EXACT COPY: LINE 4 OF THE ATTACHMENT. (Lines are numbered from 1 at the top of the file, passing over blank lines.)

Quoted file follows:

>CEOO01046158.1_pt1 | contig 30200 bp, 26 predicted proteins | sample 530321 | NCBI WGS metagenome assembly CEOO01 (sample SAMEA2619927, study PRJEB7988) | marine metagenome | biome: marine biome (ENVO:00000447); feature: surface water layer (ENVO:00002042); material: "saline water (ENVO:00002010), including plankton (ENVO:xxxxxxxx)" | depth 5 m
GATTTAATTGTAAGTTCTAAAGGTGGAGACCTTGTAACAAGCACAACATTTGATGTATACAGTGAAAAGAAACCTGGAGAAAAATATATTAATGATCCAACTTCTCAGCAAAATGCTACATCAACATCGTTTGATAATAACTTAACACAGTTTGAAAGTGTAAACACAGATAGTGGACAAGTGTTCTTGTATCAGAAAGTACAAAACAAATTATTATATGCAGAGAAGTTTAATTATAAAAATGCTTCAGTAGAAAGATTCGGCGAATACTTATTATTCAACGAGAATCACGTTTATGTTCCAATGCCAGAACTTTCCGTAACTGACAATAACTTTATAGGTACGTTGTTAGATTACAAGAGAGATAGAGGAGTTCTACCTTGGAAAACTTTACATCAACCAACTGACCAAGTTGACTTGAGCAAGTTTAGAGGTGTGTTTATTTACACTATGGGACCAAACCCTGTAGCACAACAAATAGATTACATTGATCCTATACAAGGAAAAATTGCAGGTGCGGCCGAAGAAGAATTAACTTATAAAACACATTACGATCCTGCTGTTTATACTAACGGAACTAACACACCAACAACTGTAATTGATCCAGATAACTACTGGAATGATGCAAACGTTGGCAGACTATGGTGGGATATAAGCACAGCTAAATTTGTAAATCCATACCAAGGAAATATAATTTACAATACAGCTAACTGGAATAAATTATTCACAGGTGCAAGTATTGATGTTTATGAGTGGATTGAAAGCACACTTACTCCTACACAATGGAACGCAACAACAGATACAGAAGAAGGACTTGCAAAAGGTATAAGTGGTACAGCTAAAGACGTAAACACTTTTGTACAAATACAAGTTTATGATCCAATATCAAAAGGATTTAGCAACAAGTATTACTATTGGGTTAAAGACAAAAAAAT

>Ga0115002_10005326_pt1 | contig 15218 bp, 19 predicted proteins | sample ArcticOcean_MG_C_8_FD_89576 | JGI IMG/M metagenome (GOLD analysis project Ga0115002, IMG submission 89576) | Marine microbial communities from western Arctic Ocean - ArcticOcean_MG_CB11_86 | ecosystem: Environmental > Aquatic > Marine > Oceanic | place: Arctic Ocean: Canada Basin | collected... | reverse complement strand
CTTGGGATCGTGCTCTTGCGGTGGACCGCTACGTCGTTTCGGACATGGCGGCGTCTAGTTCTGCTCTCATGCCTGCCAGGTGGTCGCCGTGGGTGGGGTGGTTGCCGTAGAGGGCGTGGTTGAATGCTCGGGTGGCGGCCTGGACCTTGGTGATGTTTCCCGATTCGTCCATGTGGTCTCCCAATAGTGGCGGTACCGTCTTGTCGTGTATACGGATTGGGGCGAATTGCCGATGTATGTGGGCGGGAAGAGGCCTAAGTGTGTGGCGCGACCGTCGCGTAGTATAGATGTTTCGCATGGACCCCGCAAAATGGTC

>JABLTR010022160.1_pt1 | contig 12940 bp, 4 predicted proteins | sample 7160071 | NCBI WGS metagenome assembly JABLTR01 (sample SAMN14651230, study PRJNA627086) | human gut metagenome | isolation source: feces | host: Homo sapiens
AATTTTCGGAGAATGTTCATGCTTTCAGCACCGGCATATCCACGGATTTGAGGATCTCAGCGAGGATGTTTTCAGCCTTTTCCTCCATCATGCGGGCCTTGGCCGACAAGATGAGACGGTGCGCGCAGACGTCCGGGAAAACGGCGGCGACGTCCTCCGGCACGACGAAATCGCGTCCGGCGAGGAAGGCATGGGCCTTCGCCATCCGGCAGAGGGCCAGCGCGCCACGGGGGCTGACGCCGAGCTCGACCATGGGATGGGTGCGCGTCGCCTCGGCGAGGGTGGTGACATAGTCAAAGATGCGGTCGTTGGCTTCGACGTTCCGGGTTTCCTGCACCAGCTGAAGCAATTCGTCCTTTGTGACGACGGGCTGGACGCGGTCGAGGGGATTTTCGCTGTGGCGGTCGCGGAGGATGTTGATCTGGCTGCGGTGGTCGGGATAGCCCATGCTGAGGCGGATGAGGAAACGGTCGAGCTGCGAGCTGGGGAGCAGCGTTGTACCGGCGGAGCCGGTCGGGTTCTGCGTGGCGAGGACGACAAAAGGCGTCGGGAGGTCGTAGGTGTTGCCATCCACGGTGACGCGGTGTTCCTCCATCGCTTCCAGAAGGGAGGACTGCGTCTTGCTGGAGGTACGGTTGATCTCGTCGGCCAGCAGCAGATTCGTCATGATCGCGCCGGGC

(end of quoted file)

CTTGGGATCGTGCTCTTGCGGTGGACCGCTACGTCGTTTCGGACATGGCGGCGTCTAGTTCTGCTCTCATGCCTGCCAGGTGGTCGCCGTGGGTGGGGTGGTTGCCGTAGAGGGCGTGGTTGAATGCTCGGGTGGCGGCCTGGACCTTGGTGATGTTTCCCGATTCGTCCATGTGGTCTCCCAATAGTGGCGGTACCGTCTTGTCGTGTATACGGATTGGGGCGAATTGCCGATGTATGTGGGCGGGAAGAGGCCTAAGTGTGTGGCGCGACCGTCGCGTAGTATAGATGTTTCGCATGGACCCCGCAAAATGGTC